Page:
Bring out the food, and the fellowship is close behind. Church dinners offer an excellent opportunity to bring the community together. Poor food preparation can spoil a good time, though, so use the following precautions before your next church potluck.
Look for warning signs. Don't purchase or use canned goods that are damaged or rusted. These signs indicate the food may not be safe regardless of how you prepare it.
Separate quarters. Keep raw seafood, poultry, and meat away from other foods. Use separate cutting boards and make sure any juices are contained.
Now you're cooking. Use a food thermometer to make sure cooked food is heated to the proper temperature. Check the temperature in several places to ensure even cooking.
During the Event
Avoid the danger zone. The danger zone for food is between 40° and 140 °. Keep hot food hot and cold food cold—and all food out of the danger zone.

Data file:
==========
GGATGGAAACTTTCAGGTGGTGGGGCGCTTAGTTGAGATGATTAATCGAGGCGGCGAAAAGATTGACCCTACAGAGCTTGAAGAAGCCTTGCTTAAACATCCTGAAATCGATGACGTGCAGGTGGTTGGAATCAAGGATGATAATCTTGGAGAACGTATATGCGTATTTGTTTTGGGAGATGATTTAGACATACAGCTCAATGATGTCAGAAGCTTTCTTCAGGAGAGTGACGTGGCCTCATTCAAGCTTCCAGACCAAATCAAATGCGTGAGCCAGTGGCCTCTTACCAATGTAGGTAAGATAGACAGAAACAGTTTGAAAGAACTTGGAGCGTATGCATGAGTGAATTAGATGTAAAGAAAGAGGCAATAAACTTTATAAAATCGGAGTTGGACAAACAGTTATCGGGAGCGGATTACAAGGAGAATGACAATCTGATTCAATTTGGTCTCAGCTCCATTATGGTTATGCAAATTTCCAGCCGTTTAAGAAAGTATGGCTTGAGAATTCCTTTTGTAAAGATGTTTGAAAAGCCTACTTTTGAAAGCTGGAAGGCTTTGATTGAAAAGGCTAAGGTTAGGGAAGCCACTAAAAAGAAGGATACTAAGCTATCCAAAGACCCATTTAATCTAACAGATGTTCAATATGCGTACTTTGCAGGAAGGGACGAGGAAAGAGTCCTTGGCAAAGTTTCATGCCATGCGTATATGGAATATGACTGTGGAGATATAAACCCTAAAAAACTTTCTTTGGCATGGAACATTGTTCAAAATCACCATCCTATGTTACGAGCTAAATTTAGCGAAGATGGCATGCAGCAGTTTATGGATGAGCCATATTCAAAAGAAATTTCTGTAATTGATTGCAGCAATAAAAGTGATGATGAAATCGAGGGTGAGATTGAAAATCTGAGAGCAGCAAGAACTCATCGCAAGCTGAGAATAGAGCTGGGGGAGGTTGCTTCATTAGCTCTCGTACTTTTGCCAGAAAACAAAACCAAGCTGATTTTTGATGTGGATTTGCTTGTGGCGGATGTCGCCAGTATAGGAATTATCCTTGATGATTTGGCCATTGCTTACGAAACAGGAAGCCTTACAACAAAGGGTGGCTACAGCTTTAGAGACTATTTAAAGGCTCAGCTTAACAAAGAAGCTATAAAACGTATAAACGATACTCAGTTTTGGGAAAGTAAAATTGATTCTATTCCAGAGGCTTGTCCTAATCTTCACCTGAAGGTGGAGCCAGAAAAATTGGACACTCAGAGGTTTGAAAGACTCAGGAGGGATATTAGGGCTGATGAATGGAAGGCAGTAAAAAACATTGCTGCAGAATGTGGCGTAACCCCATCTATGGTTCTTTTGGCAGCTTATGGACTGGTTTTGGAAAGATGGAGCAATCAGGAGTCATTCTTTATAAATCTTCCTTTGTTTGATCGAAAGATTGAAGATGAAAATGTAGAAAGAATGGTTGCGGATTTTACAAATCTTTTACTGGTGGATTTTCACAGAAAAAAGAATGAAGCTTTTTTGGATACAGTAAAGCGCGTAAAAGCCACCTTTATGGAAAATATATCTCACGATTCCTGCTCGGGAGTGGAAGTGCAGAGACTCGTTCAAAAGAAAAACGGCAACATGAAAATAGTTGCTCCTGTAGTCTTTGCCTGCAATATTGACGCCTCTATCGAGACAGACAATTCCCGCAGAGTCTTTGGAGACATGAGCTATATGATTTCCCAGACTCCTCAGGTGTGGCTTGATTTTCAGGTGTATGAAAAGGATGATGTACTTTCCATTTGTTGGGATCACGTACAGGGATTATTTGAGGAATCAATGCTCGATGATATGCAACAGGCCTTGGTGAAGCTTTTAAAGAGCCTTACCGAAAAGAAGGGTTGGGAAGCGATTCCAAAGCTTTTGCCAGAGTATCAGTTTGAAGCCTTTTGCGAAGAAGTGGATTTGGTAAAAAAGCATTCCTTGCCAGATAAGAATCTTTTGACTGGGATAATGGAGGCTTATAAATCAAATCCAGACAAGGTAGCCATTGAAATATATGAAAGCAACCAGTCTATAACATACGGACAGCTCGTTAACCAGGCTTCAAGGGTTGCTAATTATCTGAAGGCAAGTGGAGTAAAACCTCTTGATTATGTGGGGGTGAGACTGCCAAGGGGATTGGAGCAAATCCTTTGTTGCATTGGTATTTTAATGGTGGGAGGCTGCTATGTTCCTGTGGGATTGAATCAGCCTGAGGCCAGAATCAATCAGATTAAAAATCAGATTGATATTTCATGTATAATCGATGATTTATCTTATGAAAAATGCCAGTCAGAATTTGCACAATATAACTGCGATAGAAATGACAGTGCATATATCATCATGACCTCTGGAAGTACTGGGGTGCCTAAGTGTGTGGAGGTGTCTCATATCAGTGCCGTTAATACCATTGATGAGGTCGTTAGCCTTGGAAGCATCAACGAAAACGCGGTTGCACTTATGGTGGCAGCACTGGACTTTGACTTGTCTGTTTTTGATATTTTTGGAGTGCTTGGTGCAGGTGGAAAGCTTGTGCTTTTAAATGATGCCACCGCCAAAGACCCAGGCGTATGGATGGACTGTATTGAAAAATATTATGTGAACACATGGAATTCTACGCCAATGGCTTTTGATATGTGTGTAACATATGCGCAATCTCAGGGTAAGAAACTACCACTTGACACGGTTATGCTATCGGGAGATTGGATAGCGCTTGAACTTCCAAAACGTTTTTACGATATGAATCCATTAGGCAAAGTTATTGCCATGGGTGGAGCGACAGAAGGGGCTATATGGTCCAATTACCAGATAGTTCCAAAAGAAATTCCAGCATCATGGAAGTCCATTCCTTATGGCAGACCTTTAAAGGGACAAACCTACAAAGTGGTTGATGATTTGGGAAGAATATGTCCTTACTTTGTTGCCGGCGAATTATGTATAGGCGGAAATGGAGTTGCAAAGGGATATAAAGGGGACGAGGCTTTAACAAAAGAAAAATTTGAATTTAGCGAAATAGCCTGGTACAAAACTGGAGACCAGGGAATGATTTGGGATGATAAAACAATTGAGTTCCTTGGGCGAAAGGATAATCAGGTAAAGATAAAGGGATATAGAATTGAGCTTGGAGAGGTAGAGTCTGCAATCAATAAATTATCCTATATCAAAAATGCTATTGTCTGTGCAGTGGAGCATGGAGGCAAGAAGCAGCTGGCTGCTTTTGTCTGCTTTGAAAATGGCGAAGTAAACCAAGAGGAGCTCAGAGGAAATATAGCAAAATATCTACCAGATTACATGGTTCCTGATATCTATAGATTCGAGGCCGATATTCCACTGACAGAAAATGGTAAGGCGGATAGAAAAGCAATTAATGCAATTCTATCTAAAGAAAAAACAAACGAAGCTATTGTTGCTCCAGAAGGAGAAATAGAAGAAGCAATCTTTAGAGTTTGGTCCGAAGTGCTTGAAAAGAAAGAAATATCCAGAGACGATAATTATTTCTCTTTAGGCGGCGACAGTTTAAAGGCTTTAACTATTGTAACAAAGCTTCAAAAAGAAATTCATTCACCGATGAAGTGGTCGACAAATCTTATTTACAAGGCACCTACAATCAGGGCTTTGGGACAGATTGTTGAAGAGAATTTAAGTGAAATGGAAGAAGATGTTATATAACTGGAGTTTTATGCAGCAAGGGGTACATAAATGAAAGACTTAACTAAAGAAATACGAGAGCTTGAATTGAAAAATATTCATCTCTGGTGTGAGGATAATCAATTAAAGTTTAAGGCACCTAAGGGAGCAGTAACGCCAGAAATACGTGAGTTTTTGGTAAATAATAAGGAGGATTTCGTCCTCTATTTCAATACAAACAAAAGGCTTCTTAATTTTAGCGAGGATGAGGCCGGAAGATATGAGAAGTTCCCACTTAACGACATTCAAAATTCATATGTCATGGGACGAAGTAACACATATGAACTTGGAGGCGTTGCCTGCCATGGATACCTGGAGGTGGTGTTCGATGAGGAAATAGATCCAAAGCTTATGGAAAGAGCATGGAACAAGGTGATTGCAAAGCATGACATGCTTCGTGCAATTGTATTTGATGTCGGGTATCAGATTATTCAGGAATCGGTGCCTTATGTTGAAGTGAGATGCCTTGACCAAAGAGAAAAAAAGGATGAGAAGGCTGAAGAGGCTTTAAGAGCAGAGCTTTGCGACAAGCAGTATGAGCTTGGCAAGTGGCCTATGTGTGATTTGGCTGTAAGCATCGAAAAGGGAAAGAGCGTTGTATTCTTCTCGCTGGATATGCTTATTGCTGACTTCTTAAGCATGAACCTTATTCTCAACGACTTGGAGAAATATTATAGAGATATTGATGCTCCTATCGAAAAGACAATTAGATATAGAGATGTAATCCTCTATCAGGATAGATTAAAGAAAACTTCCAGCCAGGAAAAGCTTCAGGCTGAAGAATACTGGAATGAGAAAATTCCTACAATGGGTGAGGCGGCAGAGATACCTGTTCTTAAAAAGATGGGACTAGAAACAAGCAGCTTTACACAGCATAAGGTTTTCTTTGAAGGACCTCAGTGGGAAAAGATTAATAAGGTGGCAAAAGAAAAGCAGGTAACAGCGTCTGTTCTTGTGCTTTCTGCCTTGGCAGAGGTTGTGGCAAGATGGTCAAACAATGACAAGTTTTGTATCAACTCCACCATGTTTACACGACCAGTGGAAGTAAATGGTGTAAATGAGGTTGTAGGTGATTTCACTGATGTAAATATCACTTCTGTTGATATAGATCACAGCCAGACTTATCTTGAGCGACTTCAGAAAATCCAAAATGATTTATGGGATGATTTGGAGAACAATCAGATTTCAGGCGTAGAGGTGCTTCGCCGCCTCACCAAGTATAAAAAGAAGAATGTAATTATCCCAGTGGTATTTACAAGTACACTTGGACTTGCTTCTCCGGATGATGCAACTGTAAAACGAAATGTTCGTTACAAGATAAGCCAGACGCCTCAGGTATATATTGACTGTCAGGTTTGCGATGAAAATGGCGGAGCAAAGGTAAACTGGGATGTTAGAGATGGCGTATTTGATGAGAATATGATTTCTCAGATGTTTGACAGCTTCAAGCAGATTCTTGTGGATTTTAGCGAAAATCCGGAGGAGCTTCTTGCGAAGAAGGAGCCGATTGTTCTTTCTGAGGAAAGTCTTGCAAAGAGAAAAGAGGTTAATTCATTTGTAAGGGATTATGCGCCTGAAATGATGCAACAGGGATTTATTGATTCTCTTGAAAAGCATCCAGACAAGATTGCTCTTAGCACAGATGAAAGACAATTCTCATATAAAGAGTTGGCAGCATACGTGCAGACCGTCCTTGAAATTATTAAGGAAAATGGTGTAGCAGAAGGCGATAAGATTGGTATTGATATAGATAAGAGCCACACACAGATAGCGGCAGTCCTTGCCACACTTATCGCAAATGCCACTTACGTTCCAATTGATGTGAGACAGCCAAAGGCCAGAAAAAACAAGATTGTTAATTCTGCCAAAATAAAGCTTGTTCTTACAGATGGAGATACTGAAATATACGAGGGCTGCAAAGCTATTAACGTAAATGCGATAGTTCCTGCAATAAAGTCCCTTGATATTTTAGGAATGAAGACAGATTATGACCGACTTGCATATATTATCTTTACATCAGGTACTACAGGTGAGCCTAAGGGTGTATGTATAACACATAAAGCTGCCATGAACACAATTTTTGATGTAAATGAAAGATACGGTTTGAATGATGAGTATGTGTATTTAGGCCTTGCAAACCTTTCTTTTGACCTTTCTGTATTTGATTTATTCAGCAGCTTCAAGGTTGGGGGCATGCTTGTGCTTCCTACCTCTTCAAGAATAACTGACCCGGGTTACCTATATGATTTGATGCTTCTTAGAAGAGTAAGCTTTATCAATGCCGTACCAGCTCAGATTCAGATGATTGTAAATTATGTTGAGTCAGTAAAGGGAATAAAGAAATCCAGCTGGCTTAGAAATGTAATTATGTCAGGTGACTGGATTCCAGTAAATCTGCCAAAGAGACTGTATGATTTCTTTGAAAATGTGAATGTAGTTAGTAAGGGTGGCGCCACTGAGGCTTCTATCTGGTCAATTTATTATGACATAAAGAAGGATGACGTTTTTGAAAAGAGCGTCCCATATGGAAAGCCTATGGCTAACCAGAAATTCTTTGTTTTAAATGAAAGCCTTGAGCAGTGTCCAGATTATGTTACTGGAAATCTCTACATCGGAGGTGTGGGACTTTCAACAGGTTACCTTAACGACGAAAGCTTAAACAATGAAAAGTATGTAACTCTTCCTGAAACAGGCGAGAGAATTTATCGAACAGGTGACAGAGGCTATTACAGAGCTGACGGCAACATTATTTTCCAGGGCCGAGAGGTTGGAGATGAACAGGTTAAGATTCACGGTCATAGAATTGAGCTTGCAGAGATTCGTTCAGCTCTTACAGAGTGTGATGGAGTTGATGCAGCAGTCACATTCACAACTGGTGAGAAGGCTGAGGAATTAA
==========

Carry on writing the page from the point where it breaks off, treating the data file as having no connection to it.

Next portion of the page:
Keep the evidence. If you suspect a food-borne illness, preserve as much evidence as you can. Save a sample of any suspect food in the freezer—clearly marked as "dangerous." Retain all packaging if possible and contact the appropriate authorities for investigation.
Clean-up time. Store leftovers in the refrigerator or freezer within 2 hours of preparation or within 1 hour if the temperature is above 90°. Do not re-use a container that held raw foods.
Ministering with Food
Consider outreach opportunities. Look for ways to minister with food beyond the congregation potluck. Food ministries can feed the hungry or provide employment opportunities for those in need.
Examine your facilities. Think about current or future food ministries when considering church improvement projects. Factor in seating, counter space, and whether you cook or simply re-heat food in your kitchen when you plan any improvements.
Understand the regulations. How you use the kitchen may determine what kind of licensing or regulations apply. Check with local authorities as your food ministries grow and change.
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